unholy Sabbath. Incidentally, the goddess' sacred animal was a
cat, which may explain the legendary connection between witches
and cats, as well as the superstition about black cats heralding
addition to the legendary significance of Fridays, the sixth day
of the week also was execution day in ancient Rome and later
Hangman's Day in Britain, according the Emery's Web site.
The number 13 also has mythological and
Both the Hindus and Vikings reportedly had a
myth in which 12 gods were invited to a gathering and Loki, the
god of mischief, crashed the party and incited a riot. Tradition
in both cultures holds that 13 people at a dinner party is bad
luck and will end in the death of the party-goers.
Following in that vein, the Last Supper in
Christian tradition hosted 13 people and one betrayed Christ,
resulting in the crucifixion.
The number 13 also has been associated with
death in other cultures. The ancient Egyptians, for example,
believed life unfolded in 12 stages, and the 13th stage was
death. The Egyptians considered death a part of their ultimate
journey and looked forward to the spiritual transformation ‹
thus 13 was not an unlucky number in their culture ‹ but like so
many others, the tradition warped through time and cultures,
eventually associating the number 13 with a more negative and
fearful interpretation of death, Emery writes.
Finally, Emery suggests the number 13 may
have an unlucky connotation because of its association with the
lunar calendar (there are 13 lunar cycles in a year) and with
femininity (women have 13 menstrual cycles in a year).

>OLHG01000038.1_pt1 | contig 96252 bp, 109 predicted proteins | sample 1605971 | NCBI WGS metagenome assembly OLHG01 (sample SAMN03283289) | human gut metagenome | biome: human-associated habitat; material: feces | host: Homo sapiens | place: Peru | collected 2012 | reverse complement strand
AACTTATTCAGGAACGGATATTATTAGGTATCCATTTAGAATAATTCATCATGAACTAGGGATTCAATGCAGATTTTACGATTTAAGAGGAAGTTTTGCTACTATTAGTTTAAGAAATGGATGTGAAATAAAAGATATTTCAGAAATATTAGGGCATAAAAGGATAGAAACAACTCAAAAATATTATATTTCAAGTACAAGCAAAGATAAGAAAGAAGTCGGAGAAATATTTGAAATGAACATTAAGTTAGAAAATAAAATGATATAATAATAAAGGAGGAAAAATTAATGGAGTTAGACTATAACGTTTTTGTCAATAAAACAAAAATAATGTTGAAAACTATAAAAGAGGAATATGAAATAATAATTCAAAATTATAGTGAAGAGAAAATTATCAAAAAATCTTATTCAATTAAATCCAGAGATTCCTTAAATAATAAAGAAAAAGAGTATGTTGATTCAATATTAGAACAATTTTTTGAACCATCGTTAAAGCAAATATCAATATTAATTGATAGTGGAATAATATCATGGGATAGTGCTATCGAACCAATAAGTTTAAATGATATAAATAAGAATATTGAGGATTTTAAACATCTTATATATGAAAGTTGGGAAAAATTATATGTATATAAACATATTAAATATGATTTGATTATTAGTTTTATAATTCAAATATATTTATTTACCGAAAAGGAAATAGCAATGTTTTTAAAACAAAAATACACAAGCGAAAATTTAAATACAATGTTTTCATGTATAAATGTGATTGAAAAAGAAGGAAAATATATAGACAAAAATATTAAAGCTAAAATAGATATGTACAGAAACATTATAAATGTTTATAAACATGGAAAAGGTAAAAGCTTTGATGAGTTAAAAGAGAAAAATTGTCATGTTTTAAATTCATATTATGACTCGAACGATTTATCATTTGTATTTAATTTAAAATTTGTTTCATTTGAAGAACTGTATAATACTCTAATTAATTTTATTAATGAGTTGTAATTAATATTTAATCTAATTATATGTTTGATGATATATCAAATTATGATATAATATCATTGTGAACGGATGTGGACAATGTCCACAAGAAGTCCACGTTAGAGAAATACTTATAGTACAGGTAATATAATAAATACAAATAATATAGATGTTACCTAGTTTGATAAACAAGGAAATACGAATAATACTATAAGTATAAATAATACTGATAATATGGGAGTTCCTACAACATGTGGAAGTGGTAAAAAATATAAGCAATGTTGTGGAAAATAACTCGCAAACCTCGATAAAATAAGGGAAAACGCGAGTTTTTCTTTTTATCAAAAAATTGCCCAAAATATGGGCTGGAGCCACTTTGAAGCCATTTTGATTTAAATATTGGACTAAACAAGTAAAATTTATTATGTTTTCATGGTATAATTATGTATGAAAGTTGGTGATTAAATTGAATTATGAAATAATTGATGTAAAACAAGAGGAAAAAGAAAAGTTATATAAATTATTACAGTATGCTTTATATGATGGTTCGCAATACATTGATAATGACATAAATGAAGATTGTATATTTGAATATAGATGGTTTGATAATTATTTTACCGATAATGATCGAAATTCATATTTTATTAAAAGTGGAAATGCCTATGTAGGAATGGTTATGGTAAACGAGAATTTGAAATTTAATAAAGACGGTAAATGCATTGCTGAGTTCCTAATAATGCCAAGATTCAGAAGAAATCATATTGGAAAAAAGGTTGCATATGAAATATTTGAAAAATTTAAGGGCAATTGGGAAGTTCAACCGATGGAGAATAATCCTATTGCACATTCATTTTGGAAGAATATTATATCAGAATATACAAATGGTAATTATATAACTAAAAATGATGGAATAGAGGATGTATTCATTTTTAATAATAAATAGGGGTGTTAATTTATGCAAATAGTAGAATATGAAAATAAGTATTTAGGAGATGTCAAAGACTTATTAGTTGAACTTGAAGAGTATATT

Then, there's the event that ties the two
"Though it's clear that superstitions
associating Fridays and the number 13 with misfortune date back
to the ancient times, some sources assign the precise origin of
the black spot on the day itself, Friday the 13th, to a specific
historical event," adds Emery.
It was on Friday, Oct. 13, 1307, that
France's King Philip IV had the Knights Templar rounded up for
torture and execution. The Knights Templar were an order of
warriors within the Roman Catholic Church who banded together to
protect Christian travellers visiting Jerusalem in the centuries
after the Crusades. The Knights eventually became a rich,
powerful and allegedly corrupt order within the church and
were executed for heresy.
|Friday the thirteenth is considered the
unluckiest of days, unless you were born on Friday the
thirteenth. If you were born on this day then Friday the
thirteenth is your lucky day.
The origins of Friday superstitions are many. One of the best
known is that Eve tempted Adam with the apple on a Friday.
Tradition also has it that the Flood in the Bible, the confusion
at the Tower of Babel, and the death of Jesus Christ all took
place on Friday.
Long before the Bible was written, Friday was considered an
important day. Primitive people set aside Fridays as a special
time to worship their deities and ask them for good crops,
health and happiness. Those who worked on this day were told not
to expect "good luck" from the gods.
MYTHS and or HISTORY of Friday the 13th
Feb. 11 --Who Killed
Jesus: Religious Terrorism